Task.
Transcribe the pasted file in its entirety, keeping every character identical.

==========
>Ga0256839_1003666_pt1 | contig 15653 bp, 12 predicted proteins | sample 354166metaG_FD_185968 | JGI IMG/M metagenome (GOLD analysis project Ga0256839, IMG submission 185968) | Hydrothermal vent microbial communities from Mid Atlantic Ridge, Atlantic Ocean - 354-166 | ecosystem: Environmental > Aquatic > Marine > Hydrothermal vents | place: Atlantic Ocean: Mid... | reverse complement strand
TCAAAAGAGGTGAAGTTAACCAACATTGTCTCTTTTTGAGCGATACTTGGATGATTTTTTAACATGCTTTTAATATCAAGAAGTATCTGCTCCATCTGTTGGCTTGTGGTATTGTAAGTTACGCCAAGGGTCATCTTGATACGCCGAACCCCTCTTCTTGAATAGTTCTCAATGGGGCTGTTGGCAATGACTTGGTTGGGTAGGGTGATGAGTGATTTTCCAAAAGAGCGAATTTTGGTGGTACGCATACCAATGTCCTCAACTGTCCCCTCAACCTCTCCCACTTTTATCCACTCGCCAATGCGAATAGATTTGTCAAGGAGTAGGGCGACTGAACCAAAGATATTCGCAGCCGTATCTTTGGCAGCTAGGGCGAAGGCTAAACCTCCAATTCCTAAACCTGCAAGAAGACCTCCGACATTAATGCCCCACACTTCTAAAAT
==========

>Ga0256839_1003666_pt1 | contig 15653 bp, 12 predicted proteins | sample 354166metaG_FD_185968 | JGI IMG/M metagenome (GOLD analysis project Ga0256839, IMG submission 185968) | Hydrothermal vent microbial communities from Mid Atlantic Ridge, Atlantic Ocean - 354-166 | ecosystem: Environmental > Aquatic > Marine > Hydrothermal vents | place: Atlantic Ocean: Mid... | reverse complement strand
TCAAAAGAGGTGAAGTTAACCAACATTGTCTCTTTTTGAGCGATACTTGGATGATTTTTTAACATGCTTTTAATATCAAGAAGTATCTGCTCCATCTGTTGGCTTGTGGTATTGTAAGTTACGCCAAGGGTCATCTTGATACGCCGAACCCCTCTTCTTGAATAGTTCTCAATGGGGCTGTTGGCAATGACTTGGTTGGGTAGGGTGATGAGTGATTTTCCAAAAGAGCGAATTTTGGTGGTACGCATACCAATGTCCTCAACTGTCCCCTCAACCTCTCCCACTTTTATCCACTCGCCAATGCGAATAGATTTGTCAAGGAGTAGGGCGACTGAACCAAAGATATTCGCAGCCGTATCTTTGGCAGCTAGGGCGAAGGCTAAACCTCCAATTCCTAAACCTGCAAGAAGACCTCCGACATTAATGCCCCACACTTCTAAAAT